Focus on Form: Offseason Cycling and Running Drills

Form Drills for Running

Watch Your Run
If you can score a treadmill that faces a mirror, great! While you warm up on the treadmill, notice your shoulders.

Are they relaxed, or are they creeping up into a shrug position? Is your faced relaxed, or are you clenching your teeth? Could you hold potato chips in your hands without crushing them, or are you clenching your fists?

How about your feet: Do they track straight, or are they pointed out and slapping down as if you were wearing flippers? Is most of your energy spent keeping stride with the treadmill, or do you waste energy with vertical motion?

Next season: When you are in the middle of a race, tightening up, remember what you looked and felt like when you ran relaxed with good form.

Exaggerated Form
Just like we exaggerated formwork on the bike with ILT, we'll exaggerate formwork on the treadmill while running.

Warm up about 15 minutes. After your warm-up, hold onto the front bar of the treadmill and exaggerate high knees for 10 to 20 seconds or foot strikes. Then, for 10 to 20 seconds, allow your feet to stay on the treadmill as long as possible, emphasizing leg extension.

After doing high knees and extended legs, run normally two to five minutes and repeat the sequence again. Repeat this four to 12 times, depending on your level of fitness.

As you get better and need more challenge, increase the speed or grade of the treadmill for the high-knee, extension portion of the workout. When you are ready for regular running, decrease the speed and grade so you can jog easily. Be judicious when increasing treadmill speed and grade. The last thing you want is to have the treadmill spit you off the back and end up in a pile, injured.

Next season: When you are running at the end of a tough race, try to lengthen your stride, as you did on the treadmill. Get a good push from your extended leg and drive your knees forward. Avoid the shuffle, in which your stride length is short and your feet scrape the ground with every step.

Speeding It Up
What about keeping your fast-twitch muscle fibers energized, without tiring yourself out early in the season?

Try accelerations or strides in a workout that is otherwise easy. Warm up on the treadmill for about 15 minutes, then increase the speed of the treadmill to your 10K pace and run for 10 seconds. Slow it back down to jog speed and go for an easy two to three minutes. On your first workout, keep the 10-second acceleration speed near your 10K pace and only do four to six repeats.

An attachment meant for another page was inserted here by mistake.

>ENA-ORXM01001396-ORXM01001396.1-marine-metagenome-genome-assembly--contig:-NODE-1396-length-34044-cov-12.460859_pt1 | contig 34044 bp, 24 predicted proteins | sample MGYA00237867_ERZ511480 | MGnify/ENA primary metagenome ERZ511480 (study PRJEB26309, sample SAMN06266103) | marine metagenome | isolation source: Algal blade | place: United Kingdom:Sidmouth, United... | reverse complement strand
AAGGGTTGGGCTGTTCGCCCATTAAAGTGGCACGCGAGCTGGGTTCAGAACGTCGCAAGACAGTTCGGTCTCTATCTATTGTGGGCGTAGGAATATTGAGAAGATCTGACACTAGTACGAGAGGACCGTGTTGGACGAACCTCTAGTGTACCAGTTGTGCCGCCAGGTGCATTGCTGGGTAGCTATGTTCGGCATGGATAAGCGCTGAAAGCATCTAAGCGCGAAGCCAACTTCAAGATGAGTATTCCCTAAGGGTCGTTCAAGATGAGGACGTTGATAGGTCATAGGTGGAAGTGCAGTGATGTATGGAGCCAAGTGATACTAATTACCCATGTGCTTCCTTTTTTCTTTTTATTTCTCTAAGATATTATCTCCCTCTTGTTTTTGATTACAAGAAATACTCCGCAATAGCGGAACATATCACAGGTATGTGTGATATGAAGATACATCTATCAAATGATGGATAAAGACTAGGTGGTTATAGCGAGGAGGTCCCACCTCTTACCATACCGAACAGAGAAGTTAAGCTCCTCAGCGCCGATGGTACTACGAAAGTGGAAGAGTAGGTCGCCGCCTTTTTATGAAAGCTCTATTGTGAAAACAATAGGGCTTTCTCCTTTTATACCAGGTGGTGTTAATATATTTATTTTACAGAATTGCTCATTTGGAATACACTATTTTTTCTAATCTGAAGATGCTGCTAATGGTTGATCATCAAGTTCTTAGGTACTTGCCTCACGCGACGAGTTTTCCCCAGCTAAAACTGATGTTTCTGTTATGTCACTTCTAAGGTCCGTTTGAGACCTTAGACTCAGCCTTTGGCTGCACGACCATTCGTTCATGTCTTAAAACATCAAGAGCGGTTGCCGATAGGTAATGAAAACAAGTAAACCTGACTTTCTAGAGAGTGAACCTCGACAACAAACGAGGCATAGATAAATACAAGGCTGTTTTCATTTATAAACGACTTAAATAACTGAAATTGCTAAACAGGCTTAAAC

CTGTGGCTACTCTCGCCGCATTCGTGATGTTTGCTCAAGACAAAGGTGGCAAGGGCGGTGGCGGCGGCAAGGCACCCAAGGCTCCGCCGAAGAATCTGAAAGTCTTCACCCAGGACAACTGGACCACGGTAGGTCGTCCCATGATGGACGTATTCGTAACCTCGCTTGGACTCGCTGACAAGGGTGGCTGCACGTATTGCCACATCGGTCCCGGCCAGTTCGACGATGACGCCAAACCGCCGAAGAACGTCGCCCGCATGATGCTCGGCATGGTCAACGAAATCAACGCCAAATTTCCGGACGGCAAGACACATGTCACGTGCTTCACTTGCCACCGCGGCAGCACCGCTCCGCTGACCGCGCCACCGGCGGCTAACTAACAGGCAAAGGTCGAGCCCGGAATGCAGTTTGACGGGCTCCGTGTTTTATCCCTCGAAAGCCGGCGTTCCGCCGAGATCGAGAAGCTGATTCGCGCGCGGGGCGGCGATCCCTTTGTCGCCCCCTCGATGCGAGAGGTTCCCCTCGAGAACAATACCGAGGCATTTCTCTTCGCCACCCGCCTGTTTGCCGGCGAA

As your progress each week, continue to increase the speed for the 10-second increments until you are doing speeds faster than your 5K pace. Also, slowly build the number of accelerations you do to between six and 12.

Next season: Keep some form sprints in your schedule at least twice a month. You can increase the accelerations to 30 seconds and run them outdoors on slightly downhill grass or dirt. Make sure the surface is even, without blind holes or obstacles. You want fast leg turnover, a long stride and a feeling of effortless speed.

I look at the winter months as an opportunity to work on technique and form, and to add variety into workouts. If you can, get someone to videotape you in the pool, on the trainer and on the treadmill so that you will have an even better view of your form.

Work on perfecting your efficiency, aerodynamics and your ability to relax while performing at your best. A little time spent on form now will pay off next season. Enjoy your training!

Gale Bernhardt was the 2003 USA Triathlon Pan American Games and 2004 USA Triathlon Olympic coach for both the men's and women's teams. Her first Olympic experience was as a personal cycling coach at the 2000 Sydney Olympic Games. Thousands of athletes have had successful training and racing experiences using Gale's pre-built, easy-to-follow training plans. For more information, click here. Let Gale and Active Trainer help you succeed.

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